– We have launched a “Bonding Program” which will afford many students an opportunity to study in India. This program sees Corporates financing the education of the students in fields that would add value to the Corporate. The students will allow themselves to be “bonded” to the Corporate for a period not more than 50% over and above the length of the program abroad. This “Bonding Program” is set at US$10,000.00 per annum and will include:-Tuition, Text books, Accommodation, Meals, Medical Insurance and Airfare. The students will return home annually, spend time with their families as well as sometime at their Sponsors, applying what they have learnt and starting to understand the industry and culture at the Corporate. I see this program as a true “win –win –win” situation for the Student / Corporate / Nation. The students get tertiary education and a ready and waiting paying job upon graduation. The Corporates benefit from skilled labor and the Nation benefits from an increasing middle class that will formally contribute to the fiscus. Zimbabwean Corporates need to invest in the future of the nation. The students are our future.

– A micro-financing scheme for study in Malaysia is being finalized too.

– We have been negotiating with some local institutes and foreign institutes to offer locally some courses, or parts of courses, for instance, 2+1; 2+2; and/or 1+2 types of programs where students can stay in Zimbabwe and this will help to drastically bring down the costs. Educational Institutes take years if not decades to develop credible and reputable programs. We have chosen to work with Institutions in Canada, India, Malaysia and Cuba offering a comprehensive range of programs, all of which will be welcomed and recognized in Zimbabwe.

Philanthropy and give-back in Africa seem to be an exclusive reserve of the super-rich in Africa. What is your view on philanthropy in the continent?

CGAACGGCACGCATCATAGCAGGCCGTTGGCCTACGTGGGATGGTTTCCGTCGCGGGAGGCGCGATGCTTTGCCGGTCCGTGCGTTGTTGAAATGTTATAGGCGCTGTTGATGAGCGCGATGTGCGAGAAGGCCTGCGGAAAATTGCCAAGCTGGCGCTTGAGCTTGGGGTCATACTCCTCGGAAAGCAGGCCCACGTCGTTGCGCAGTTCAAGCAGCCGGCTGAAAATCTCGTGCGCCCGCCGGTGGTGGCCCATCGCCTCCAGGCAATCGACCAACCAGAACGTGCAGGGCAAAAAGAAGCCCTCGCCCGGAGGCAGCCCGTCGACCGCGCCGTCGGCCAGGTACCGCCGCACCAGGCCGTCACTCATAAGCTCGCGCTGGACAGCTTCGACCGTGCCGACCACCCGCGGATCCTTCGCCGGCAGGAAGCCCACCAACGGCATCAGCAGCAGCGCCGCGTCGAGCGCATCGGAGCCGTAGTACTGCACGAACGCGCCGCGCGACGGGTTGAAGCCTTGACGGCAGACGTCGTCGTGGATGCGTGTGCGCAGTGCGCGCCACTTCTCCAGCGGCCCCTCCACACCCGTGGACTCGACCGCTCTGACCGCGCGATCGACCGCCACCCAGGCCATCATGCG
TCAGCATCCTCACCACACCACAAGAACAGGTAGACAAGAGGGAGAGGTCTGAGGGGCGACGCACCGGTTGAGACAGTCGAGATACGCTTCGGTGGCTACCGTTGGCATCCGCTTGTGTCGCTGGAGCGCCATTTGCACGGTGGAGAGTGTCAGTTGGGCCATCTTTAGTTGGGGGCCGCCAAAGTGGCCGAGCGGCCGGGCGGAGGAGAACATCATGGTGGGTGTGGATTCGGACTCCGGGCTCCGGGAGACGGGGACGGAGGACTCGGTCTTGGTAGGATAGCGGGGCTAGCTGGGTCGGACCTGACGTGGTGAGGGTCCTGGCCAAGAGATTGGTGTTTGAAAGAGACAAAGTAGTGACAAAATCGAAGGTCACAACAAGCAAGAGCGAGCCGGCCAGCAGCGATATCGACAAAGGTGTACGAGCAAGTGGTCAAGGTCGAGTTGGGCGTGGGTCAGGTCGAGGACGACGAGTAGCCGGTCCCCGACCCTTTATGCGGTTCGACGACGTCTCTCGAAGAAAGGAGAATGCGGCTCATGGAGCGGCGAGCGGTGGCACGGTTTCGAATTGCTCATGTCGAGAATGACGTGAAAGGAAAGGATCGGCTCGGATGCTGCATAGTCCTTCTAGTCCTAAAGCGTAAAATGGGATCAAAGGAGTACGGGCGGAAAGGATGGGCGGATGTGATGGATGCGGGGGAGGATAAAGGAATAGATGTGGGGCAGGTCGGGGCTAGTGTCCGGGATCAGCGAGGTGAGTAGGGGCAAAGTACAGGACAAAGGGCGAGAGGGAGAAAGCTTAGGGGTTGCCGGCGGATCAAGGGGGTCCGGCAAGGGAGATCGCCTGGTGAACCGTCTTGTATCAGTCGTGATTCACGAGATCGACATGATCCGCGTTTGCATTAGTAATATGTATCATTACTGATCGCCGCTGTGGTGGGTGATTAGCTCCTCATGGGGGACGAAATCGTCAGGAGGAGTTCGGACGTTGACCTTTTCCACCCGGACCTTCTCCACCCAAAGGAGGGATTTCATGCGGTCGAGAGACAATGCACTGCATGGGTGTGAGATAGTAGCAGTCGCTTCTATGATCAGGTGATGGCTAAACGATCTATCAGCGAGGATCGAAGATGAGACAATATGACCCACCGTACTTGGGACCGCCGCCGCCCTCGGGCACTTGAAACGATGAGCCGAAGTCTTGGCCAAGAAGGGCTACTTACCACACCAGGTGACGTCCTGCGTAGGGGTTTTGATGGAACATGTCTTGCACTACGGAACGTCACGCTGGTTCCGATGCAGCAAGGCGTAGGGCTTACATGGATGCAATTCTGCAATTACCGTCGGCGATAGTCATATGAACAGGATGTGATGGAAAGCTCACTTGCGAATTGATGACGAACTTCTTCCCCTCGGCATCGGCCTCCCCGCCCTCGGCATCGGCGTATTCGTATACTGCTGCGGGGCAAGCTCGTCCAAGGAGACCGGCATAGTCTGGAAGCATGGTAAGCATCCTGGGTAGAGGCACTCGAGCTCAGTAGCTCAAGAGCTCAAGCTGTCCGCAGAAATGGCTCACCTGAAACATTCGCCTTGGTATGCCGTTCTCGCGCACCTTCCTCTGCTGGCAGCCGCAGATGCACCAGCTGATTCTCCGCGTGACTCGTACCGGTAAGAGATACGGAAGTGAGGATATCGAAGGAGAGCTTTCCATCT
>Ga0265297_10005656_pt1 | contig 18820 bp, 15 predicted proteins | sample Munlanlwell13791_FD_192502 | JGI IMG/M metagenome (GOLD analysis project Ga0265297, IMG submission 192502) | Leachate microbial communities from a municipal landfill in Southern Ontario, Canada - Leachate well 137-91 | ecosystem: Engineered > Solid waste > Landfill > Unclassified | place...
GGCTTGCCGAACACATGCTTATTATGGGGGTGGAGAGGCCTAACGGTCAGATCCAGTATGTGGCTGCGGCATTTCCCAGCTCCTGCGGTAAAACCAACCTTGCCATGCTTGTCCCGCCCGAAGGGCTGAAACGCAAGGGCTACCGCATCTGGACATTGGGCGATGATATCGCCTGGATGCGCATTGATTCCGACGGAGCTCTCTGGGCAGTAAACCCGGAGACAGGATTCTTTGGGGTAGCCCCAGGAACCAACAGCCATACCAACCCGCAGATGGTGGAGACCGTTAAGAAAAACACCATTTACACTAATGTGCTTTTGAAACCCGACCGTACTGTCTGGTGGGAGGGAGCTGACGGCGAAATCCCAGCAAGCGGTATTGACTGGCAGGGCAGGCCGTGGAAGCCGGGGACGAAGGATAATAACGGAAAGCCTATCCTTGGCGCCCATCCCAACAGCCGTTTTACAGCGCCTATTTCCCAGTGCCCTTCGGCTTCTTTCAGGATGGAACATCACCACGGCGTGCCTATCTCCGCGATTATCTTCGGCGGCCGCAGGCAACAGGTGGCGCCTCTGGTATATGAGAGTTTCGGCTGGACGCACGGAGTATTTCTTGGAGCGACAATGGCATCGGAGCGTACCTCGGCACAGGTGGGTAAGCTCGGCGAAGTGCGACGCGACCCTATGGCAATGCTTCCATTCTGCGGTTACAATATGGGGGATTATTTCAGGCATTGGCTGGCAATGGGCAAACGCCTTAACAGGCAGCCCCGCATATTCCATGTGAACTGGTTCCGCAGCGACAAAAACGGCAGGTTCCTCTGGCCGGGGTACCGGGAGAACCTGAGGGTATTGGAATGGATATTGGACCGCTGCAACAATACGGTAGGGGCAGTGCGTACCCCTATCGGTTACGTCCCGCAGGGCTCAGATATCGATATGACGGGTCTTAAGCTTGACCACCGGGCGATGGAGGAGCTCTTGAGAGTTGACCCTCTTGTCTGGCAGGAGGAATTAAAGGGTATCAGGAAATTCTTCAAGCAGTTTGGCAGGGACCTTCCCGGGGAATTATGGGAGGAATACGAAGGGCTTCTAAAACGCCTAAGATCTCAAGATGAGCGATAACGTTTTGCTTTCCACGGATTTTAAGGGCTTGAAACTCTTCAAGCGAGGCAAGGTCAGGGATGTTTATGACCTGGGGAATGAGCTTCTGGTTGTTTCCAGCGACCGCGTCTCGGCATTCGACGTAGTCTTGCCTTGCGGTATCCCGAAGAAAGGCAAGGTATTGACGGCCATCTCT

Philanthropy differs from culture to culture. In Africa, we have lost our sense of community. We have lost our sense of philanthropy. We can only re-institute our sense of community through: the sharing of information, the exchanging of ideas, the understanding of living in a global village, respecting the fact that every human being has wants and needs and learning to differentiate between the two.

Philanthropy, to me, is sharing what we have, whether it be resources, information, knowledge, skills, material things, with those who are in need.

Africa being a continent with the largest population of young people, estimated at 60% within the ages of 18 35, the continent is poised to lead the next phase of global growth. What is your take about innovation and entrepreneurship in the continent, vis-à-vis the challenges of start-ups and budding entrepreneurs in Zimbabwe and Africa by extension?

Zimbabwe and Africa at large have an abundance of human capital and as the continent remains poised to lead the next phase of global growth our sense of community needs to perk up and our business and political leaders need to dig deep and find the will to invest in the young people. Let’s help them to help themselves. Let’s give them the knowledge, life skills and breed the pride in them to pass on the same to their future generations.

Zimbabwe enjoys a very high literacy rate and hence innovation and entrepreneurship are second nature to many. Zimbabweans overcame the hardships of the early 2000’s by “making –a – plan”.

Africans, generally, are survivors but these budding innovators and entrepreneurs are crippled by high levels of formal and informal taxes and it is these conditions that directly attribute to the creation of a vast diaspora and virtual brain drain.

Access to funding has remained one of the major issues, confronting African start-ups, and budding entrepreneurs with bold and innovative ideas. How have you been able to sidestep some of these challenges?

Through generations businesses have evolved, grown and reputations have been created. The key to overcoming challenges such as funding is reputation.

Budding entrepreneurs need to appreciate that businesses are not just a source of income but a livelihood.

Start-ups need to appreciate that they need to appreciate that they need to be in for the long run.

Business ethics, pricing policy, customer service, quality of product/service are some of the key attributes that will contribute to a good reputation in business.

What in your view should be put in place to arrest some of the impediment to the growth of entrepreneurship in Zimbabwe?

I have always believed that over-regularization has not only deterred the formal business community but in fact it has been the catalyst in the creation of the unsustainably huge informal sector. Zimbabwe is not short of entrepreneurs and we need to bridge the divides between; the budding informal entrepreneurs, the overburdened formal businesses and the regulators.